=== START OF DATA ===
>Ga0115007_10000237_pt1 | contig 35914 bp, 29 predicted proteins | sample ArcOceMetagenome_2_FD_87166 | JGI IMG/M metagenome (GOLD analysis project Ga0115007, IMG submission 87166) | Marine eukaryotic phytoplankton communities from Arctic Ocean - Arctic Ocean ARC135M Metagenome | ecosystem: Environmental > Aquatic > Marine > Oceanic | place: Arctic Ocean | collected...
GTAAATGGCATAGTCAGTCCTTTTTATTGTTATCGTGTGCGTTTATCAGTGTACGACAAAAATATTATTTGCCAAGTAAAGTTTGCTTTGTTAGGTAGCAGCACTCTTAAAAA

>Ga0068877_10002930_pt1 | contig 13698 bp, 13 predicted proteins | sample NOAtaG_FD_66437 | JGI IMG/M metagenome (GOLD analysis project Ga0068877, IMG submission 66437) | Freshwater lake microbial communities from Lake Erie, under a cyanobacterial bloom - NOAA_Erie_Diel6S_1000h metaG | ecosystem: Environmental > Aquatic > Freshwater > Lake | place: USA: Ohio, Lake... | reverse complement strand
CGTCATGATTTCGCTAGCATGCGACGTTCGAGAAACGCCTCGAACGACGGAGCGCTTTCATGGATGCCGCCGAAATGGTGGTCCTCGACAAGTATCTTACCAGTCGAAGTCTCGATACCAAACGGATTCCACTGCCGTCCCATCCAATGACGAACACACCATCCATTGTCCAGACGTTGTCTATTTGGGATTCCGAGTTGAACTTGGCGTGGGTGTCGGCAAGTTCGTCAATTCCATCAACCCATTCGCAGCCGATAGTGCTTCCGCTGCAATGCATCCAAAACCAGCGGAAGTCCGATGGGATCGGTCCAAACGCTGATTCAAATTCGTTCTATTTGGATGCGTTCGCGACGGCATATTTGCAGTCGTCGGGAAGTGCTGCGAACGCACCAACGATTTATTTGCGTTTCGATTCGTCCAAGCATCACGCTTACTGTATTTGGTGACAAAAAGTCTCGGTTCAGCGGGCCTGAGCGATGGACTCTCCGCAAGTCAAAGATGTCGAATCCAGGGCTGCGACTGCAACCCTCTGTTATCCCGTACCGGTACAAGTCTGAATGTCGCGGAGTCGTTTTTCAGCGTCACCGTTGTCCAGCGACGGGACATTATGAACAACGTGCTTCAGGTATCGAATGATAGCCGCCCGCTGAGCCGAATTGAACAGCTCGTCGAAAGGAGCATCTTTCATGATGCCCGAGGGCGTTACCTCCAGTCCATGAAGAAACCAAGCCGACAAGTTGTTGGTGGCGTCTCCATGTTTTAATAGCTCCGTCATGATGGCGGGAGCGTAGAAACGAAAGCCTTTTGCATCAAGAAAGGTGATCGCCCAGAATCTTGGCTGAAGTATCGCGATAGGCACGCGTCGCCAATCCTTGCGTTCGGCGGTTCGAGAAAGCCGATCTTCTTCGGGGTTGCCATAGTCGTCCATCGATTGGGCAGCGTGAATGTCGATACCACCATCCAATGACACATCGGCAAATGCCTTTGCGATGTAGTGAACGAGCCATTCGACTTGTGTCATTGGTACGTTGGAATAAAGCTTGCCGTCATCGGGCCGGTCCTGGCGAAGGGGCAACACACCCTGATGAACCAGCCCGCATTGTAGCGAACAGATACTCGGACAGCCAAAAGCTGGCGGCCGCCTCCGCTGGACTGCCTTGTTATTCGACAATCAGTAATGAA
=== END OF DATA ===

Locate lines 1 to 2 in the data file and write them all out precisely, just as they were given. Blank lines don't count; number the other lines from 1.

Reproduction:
>Ga0115007_10000237_pt1 | contig 35914 bp, 29 predicted proteins | sample ArcOceMetagenome_2_FD_87166 | JGI IMG/M metagenome (GOLD analysis project Ga0115007, IMG submission 87166) | Marine eukaryotic phytoplankton communities from Arctic Ocean - Arctic Ocean ARC135M Metagenome | ecosystem: Environmental > Aquatic > Marine > Oceanic | place: Arctic Ocean | collected...
GTAAATGGCATAGTCAGTCCTTTTTATTGTTATCGTGTGCGTTTATCAGTGTACGACAAAAATATTATTTGCCAAGTAAAGTTTGCTTTGTTAGGTAGCAGCACTCTTAAAAA